Perth Might Be Far But Its Beaches, Sun & Cuisine Await

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Perth, Australia

Perth is far.  Not just far from other countries.  It’s far from everything – in fact, it’s the most isolated city in the world. Since Perth has also seen a lot of money pumped into it over the last few decades, mainly because of mining, Perth has become unique in spite of its isolation.

Like most coastal Australian cities, Perth has beaches, the most famous of which is Cottesloe Beach.  No matter which of the city’s dozens of beaches you choose, however, Perth’s hot (30 degrees+) year-round weather means there’s no bad time to soak up some sun.

On that note, however, a word of warning: The sun in Australia is strong, and coupled with 40 degree weather in summer, it can be very easy to get burned badly. Make sure you pack some sunscreen with you, and get some shade – it’s hot.

The lure of mining money has brought many businesses to Perth, where the food scene has flourished.  Top-rated restaurants like 1907 on Queen st, Shiro Izakaya or Nobu show the finer side of Perth, but you have to pay a premium. For a simpler palate, and to get a better feel for Australian culture, grab some fresh fish and chips, and just bake on the beach.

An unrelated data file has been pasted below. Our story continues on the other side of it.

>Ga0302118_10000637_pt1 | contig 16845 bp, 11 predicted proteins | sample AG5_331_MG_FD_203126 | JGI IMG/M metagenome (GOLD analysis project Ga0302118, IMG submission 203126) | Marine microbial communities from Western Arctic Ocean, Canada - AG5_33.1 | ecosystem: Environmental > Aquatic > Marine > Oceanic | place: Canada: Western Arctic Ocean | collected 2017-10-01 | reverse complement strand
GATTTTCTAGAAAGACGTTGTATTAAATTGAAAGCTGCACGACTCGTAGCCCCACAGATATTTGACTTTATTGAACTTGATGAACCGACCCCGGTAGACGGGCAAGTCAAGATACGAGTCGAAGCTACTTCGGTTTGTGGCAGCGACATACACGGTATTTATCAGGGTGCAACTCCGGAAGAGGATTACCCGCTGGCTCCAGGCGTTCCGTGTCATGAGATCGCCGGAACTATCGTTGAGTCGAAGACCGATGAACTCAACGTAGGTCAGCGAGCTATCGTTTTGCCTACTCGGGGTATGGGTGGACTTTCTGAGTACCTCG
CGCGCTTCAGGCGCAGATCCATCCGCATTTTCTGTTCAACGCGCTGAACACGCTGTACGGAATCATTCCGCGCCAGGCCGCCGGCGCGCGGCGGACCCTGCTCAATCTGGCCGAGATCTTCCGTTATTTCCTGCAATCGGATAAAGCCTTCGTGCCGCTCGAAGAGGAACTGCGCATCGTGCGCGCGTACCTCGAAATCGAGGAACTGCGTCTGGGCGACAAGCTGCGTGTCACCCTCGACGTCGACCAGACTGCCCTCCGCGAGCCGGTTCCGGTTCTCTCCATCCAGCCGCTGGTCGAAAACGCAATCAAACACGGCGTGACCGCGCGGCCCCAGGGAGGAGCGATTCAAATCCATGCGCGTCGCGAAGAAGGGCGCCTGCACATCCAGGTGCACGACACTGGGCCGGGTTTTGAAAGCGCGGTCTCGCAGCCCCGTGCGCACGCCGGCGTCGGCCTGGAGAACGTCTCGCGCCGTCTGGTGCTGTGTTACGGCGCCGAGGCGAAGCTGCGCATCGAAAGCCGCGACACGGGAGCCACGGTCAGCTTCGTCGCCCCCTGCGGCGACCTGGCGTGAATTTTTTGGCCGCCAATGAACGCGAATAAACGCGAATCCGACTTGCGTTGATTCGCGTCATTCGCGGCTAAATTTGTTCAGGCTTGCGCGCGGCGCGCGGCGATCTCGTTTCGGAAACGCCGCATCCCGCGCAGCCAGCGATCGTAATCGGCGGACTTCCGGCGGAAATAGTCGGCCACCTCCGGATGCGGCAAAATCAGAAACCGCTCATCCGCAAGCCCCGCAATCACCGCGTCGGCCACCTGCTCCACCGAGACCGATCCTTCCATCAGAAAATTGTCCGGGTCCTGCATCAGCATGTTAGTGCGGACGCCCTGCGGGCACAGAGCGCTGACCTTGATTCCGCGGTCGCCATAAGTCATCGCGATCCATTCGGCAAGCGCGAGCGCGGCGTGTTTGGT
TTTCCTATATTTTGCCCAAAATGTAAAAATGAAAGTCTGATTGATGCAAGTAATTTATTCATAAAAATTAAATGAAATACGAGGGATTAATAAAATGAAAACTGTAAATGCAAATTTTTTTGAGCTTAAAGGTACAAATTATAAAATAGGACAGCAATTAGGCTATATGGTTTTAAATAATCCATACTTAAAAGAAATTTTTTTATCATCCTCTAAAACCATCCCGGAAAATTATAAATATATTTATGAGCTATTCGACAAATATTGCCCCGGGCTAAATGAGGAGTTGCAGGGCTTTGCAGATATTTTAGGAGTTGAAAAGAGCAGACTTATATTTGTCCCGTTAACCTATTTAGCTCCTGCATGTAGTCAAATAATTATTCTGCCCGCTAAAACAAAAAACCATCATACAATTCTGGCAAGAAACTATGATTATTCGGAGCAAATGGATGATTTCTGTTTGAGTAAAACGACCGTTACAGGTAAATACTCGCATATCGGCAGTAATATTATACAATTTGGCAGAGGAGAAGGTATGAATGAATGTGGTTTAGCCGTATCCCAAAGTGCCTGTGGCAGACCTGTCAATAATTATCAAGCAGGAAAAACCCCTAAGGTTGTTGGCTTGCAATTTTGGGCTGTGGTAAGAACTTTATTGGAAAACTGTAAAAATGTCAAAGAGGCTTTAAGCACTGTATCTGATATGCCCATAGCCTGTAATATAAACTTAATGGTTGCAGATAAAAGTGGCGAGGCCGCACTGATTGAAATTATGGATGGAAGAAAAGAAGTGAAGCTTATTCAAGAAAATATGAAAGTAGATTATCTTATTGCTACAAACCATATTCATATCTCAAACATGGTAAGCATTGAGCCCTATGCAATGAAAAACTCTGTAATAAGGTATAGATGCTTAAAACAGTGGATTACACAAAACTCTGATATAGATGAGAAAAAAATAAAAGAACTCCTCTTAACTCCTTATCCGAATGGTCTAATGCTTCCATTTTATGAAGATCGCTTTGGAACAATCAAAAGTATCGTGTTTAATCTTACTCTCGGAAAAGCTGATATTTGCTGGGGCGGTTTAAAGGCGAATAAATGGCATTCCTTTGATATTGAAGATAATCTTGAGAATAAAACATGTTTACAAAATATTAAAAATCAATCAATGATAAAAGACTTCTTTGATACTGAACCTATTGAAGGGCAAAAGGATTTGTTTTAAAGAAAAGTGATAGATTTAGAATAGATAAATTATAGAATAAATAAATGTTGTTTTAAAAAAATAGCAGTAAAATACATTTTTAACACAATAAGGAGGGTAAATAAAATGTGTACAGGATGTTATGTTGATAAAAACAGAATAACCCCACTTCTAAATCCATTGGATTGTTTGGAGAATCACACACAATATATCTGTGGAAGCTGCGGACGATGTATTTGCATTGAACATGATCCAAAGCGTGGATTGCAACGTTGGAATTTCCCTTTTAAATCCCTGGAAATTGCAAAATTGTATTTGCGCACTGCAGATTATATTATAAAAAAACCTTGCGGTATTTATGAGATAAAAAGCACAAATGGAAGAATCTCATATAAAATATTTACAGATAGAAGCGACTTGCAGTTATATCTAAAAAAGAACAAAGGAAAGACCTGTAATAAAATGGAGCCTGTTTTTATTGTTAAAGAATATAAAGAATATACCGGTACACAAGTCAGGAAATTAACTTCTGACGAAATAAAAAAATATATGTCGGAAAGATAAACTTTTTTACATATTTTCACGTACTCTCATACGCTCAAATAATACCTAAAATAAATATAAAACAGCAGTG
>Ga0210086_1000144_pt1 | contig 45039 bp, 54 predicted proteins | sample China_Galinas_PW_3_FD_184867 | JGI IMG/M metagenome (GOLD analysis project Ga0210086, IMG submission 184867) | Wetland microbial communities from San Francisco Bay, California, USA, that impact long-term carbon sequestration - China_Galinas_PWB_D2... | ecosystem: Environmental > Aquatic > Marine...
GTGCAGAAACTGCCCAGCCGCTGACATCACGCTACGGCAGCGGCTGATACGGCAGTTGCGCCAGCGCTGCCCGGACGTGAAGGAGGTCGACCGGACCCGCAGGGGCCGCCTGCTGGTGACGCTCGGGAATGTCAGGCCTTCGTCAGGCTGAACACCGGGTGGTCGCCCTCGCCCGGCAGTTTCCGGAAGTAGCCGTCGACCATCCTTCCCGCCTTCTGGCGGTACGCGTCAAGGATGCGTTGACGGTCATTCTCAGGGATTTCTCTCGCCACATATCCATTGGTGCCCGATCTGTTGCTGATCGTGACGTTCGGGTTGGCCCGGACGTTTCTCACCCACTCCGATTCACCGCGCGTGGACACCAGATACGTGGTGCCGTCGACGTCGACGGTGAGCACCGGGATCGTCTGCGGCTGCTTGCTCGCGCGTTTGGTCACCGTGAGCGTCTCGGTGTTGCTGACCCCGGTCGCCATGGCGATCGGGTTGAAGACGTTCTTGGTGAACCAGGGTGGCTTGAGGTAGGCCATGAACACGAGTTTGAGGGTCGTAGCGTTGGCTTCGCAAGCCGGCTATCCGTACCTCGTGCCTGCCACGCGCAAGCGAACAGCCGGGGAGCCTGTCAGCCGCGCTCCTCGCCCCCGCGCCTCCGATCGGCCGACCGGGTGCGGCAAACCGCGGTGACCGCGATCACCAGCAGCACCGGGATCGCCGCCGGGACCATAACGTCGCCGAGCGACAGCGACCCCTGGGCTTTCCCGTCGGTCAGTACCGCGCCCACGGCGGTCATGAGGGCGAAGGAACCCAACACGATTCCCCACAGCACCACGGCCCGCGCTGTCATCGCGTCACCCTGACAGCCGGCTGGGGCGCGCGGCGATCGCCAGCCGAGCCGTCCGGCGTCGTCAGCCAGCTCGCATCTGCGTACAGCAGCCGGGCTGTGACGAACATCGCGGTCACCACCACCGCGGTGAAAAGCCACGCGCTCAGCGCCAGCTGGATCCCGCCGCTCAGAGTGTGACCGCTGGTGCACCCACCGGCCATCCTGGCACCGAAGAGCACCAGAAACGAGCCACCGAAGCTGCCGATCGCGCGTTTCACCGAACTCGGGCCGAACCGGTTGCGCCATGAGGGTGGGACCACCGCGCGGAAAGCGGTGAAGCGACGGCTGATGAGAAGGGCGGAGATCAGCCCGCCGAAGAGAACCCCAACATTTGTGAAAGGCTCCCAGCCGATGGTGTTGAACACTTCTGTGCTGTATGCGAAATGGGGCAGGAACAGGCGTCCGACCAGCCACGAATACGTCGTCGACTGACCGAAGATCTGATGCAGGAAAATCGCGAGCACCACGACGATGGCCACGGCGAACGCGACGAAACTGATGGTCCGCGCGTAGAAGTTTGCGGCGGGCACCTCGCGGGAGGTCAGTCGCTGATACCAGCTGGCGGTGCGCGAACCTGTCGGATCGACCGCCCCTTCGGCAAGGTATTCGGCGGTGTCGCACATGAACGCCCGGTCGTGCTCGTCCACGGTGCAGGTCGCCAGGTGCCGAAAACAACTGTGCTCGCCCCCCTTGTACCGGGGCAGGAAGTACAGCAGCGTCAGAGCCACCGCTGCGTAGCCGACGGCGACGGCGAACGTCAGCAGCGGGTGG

The nightlife in Perth is thriving, too. Perth lights up at night, with Crown Perth (formerly Burswood) the hotspot, with bars and nightclubs aplenty (they also have the pick of Perth hotels, which make it convenient after a big night out – no long commute).

Depending on how late your night goes, you can head back up to Cottesloe for some late night grub, and watch the sunrise over the waves.  Perth is something different – able to be so quiet and peaceful, but still grab you with the lights of the city, and then dump you back on the beach.  But in the end, Perth is what you make of it.  Beach vacation in the sun, party destination, foodie’s paradise, or a combination of the three.  Like nowhere else.

 

Robert Schrader
Robert Schrader is a travel writer and photographer who's been roaming the world independently since 2005, writing for publications such as "CNNGo" and "Shanghaiist" along the way. His blog, Leave Your Daily Hell, provides a mix of travel advice, destination guides and personal essays covering the more esoteric aspects of life as a traveler.
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